Showing service states on a traffic light

When I was about fifteen, I was an inveterate thief of temporary street furniture – no, I have no idea why. Hormones are funny things. Just in case anyone from Mid Beds County Council happens to be reading, I am very, very sorry. There were several bollards in my bedroom, a cat’s eye which my uncle (possibly while under the influence) had liberated from a street in the dead of night, and a no parking sign on the wardrobe door.

I never had a traffic light.

Raspberry Pi hooked up to a traffic light

♪ ♫ I like traffic lights, although my name’s not Bamber.

Magnus Lubeck has a traffic light (which he acquired through legal means), and he’s been using it – powered by a Raspberry Pi, of course – in place of a big display screen in his office for monitoring service states using Nagios/op5. Here’s some video.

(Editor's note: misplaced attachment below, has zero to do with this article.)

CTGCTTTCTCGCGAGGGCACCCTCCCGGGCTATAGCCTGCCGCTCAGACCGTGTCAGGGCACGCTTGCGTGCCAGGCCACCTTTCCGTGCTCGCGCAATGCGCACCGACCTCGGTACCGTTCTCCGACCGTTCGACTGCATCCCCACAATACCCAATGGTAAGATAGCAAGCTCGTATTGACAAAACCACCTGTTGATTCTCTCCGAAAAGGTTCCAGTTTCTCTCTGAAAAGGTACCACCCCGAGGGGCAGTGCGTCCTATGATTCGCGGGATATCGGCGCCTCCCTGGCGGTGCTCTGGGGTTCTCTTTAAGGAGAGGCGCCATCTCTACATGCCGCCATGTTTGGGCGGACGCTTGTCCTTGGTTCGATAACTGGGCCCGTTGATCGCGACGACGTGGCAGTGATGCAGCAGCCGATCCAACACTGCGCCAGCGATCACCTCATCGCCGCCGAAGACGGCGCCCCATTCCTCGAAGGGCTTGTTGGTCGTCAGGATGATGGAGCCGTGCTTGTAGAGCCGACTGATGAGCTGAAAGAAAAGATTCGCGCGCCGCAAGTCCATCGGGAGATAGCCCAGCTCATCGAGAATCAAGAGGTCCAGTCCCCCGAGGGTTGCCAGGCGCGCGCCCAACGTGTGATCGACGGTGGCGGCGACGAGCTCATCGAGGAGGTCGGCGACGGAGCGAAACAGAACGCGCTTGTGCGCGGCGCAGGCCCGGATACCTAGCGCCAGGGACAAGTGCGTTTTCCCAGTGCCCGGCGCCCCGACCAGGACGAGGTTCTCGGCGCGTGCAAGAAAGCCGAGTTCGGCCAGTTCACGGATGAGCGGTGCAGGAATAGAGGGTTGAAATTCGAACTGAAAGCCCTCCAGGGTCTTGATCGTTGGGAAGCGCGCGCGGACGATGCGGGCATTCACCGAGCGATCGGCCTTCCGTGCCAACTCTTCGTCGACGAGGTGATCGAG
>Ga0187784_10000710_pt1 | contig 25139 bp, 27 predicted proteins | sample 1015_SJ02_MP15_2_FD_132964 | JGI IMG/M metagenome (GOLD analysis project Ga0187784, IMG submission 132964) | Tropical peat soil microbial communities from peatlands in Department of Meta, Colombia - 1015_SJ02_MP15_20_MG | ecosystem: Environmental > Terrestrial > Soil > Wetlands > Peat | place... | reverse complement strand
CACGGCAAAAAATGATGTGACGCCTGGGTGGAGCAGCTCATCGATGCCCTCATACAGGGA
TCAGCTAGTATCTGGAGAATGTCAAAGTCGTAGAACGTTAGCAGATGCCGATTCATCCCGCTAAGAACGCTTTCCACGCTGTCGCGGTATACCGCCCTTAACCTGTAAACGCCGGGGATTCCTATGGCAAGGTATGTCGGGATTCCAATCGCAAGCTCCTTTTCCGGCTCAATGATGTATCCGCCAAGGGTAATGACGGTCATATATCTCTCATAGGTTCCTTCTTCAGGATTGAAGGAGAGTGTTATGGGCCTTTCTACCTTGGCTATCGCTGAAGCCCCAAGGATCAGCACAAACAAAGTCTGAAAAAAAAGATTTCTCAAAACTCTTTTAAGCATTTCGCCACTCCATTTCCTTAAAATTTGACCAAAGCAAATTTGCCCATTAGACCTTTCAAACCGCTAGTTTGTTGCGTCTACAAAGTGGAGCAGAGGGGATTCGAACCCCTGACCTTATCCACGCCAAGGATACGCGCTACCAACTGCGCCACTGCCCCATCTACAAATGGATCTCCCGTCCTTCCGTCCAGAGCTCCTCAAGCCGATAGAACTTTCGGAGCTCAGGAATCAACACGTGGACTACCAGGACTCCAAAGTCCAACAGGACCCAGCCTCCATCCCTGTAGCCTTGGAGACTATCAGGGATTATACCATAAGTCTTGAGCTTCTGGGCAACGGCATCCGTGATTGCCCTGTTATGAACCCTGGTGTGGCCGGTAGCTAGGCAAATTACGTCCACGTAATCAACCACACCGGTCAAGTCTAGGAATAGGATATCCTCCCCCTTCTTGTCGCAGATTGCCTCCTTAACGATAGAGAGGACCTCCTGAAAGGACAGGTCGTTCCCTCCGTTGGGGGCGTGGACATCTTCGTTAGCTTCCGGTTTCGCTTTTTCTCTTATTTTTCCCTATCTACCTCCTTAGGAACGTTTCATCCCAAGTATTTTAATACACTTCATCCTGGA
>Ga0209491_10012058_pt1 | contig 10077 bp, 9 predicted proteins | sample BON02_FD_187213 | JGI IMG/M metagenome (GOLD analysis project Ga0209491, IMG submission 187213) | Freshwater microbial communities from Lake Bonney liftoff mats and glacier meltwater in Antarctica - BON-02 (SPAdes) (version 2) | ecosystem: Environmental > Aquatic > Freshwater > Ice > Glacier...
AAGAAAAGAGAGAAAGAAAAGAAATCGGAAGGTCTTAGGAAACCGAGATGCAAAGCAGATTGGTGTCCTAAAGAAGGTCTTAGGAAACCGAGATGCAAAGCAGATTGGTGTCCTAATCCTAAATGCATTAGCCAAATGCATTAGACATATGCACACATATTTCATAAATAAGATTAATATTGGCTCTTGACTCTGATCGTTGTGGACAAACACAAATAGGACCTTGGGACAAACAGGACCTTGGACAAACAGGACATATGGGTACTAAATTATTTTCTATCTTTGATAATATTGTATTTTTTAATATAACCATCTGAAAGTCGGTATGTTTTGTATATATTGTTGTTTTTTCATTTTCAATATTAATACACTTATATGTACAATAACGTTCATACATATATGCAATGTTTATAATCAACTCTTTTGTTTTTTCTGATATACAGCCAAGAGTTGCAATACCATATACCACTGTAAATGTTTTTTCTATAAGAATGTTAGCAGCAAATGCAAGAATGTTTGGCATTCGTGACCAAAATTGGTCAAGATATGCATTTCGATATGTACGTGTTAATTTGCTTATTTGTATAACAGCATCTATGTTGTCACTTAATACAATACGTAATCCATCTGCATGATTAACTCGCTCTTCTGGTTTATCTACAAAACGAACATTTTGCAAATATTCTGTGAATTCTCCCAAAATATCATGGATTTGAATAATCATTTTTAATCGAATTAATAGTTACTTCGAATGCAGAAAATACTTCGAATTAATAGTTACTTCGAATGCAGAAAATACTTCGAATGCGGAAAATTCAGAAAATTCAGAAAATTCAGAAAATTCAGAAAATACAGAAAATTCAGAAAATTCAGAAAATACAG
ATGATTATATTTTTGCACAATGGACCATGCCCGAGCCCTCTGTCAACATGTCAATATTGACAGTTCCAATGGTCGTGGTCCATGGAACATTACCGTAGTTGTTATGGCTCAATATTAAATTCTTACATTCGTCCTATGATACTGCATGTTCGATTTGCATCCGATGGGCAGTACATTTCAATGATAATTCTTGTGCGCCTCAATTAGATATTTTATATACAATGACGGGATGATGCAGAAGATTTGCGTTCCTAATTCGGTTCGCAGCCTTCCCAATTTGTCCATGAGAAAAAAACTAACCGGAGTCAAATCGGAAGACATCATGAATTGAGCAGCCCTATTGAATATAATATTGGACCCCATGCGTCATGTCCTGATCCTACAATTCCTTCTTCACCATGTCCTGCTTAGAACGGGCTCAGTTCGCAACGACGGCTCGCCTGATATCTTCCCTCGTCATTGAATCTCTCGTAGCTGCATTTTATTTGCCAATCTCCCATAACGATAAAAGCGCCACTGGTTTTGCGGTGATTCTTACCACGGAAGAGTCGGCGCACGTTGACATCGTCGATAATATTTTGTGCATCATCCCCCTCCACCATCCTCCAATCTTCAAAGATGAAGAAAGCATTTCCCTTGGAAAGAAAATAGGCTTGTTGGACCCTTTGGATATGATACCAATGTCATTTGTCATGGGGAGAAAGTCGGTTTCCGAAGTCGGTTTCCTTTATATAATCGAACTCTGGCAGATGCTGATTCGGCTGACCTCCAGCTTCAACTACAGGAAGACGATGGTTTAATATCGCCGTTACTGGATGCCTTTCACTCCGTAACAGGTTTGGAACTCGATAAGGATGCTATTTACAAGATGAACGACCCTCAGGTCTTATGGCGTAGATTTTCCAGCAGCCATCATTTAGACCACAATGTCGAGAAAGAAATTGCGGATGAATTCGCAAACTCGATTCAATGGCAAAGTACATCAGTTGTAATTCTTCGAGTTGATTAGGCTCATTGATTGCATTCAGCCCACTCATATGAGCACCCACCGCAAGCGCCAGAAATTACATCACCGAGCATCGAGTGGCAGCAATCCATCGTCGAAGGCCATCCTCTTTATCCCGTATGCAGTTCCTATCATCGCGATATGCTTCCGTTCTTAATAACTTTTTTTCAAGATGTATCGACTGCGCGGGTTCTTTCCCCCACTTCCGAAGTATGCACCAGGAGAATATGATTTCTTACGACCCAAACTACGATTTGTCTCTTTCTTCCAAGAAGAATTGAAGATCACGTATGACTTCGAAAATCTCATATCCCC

There’s much more on Magnus’s blog, along with circuit diagrams and code, which you can use yourself if you happen to somehow come into possession of your own traffic light. He mentions the first application like this he ever saw, where a pub toilet lock was hooked up to a traffic light so you didn’t have to check whether there was someone in there or not. I’ve been thinking of ideas for this application from visual kitchen timers, to free parking space detectors, to instant message notifiers; although I feel it’s probably best not to get into the habit of using street furniture as interior decoration again. Add your own ideas below!